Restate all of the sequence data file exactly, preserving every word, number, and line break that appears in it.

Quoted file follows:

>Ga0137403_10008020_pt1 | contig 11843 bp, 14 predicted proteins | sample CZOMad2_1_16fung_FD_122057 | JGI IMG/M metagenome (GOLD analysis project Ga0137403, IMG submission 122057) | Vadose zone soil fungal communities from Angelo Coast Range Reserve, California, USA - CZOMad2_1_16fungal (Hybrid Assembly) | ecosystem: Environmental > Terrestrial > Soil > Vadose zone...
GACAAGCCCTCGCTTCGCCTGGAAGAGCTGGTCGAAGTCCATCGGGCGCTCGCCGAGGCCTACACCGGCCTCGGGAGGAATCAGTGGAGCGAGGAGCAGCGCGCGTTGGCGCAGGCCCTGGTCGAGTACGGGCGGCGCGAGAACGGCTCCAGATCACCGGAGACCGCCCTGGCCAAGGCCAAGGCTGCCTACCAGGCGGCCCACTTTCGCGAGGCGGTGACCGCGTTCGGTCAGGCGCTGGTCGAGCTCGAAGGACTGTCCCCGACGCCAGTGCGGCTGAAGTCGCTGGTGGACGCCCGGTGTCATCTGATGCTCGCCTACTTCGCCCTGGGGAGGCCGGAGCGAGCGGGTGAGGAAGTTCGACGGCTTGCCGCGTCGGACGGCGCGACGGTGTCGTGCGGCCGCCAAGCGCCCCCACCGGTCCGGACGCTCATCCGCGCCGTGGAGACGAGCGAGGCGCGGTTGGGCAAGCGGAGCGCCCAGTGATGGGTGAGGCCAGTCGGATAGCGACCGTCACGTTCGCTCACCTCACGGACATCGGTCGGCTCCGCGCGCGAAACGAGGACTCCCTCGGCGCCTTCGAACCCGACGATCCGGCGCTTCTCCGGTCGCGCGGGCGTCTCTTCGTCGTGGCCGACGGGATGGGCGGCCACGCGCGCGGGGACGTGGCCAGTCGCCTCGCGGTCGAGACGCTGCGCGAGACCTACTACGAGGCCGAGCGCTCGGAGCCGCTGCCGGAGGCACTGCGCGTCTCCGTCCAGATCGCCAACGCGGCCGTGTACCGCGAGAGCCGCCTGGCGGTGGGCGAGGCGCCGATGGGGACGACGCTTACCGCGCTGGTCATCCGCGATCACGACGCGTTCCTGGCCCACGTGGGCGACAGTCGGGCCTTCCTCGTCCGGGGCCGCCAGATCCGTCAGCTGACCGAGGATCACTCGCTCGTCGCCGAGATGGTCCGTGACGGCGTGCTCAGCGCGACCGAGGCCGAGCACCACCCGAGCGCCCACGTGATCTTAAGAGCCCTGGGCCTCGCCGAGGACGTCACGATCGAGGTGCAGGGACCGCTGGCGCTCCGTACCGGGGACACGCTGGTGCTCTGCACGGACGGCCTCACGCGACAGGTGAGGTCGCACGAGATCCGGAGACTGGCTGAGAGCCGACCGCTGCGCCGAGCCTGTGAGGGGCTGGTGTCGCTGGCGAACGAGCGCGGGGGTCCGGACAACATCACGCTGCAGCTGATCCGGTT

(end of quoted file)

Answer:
>Ga0137403_10008020_pt1 | contig 11843 bp, 14 predicted proteins | sample CZOMad2_1_16fung_FD_122057 | JGI IMG/M metagenome (GOLD analysis project Ga0137403, IMG submission 122057) | Vadose zone soil fungal communities from Angelo Coast Range Reserve, California, USA - CZOMad2_1_16fungal (Hybrid Assembly) | ecosystem: Environmental > Terrestrial > Soil > Vadose zone...
GACAAGCCCTCGCTTCGCCTGGAAGAGCTGGTCGAAGTCCATCGGGCGCTCGCCGAGGCCTACACCGGCCTCGGGAGGAATCAGTGGAGCGAGGAGCAGCGCGCGTTGGCGCAGGCCCTGGTCGAGTACGGGCGGCGCGAGAACGGCTCCAGATCACCGGAGACCGCCCTGGCCAAGGCCAAGGCTGCCTACCAGGCGGCCCACTTTCGCGAGGCGGTGACCGCGTTCGGTCAGGCGCTGGTCGAGCTCGAAGGACTGTCCCCGACGCCAGTGCGGCTGAAGTCGCTGGTGGACGCCCGGTGTCATCTGATGCTCGCCTACTTCGCCCTGGGGAGGCCGGAGCGAGCGGGTGAGGAAGTTCGACGGCTTGCCGCGTCGGACGGCGCGACGGTGTCGTGCGGCCGCCAAGCGCCCCCACCGGTCCGGACGCTCATCCGCGCCGTGGAGACGAGCGAGGCGCGGTTGGGCAAGCGGAGCGCCCAGTGATGGGTGAGGCCAGTCGGATAGCGACCGTCACGTTCGCTCACCTCACGGACATCGGTCGGCTCCGCGCGCGAAACGAGGACTCCCTCGGCGCCTTCGAACCCGACGATCCGGCGCTTCTCCGGTCGCGCGGGCGTCTCTTCGTCGTGGCCGACGGGATGGGCGGCCACGCGCGCGGGGACGTGGCCAGTCGCCTCGCGGTCGAGACGCTGCGCGAGACCTACTACGAGGCCGAGCGCTCGGAGCCGCTGCCGGAGGCACTGCGCGTCTCCGTCCAGATCGCCAACGCGGCCGTGTACCGCGAGAGCCGCCTGGCGGTGGGCGAGGCGCCGATGGGGACGACGCTTACCGCGCTGGTCATCCGCGATCACGACGCGTTCCTGGCCCACGTGGGCGACAGTCGGGCCTTCCTCGTCCGGGGCCGCCAGATCCGTCAGCTGACCGAGGATCACTCGCTCGTCGCCGAGATGGTCCGTGACGGCGTGCTCAGCGCGACCGAGGCCGAGCACCACCCGAGCGCCCACGTGATCTTAAGAGCCCTGGGCCTCGCCGAGGACGTCACGATCGAGGTGCAGGGACCGCTGGCGCTCCGTACCGGGGACACGCTGGTGCTCTGCACGGACGGCCTCACGCGACAGGTGAGGTCGCACGAGATCCGGAGACTGGCTGAGAGCCGACCGCTGCGCCGAGCCTGTGAGGGGCTGGTGTCGCTGGCGAACGAGCGCGGGGGTCCGGACAACATCACGCTGCAGCTGATCCGGTT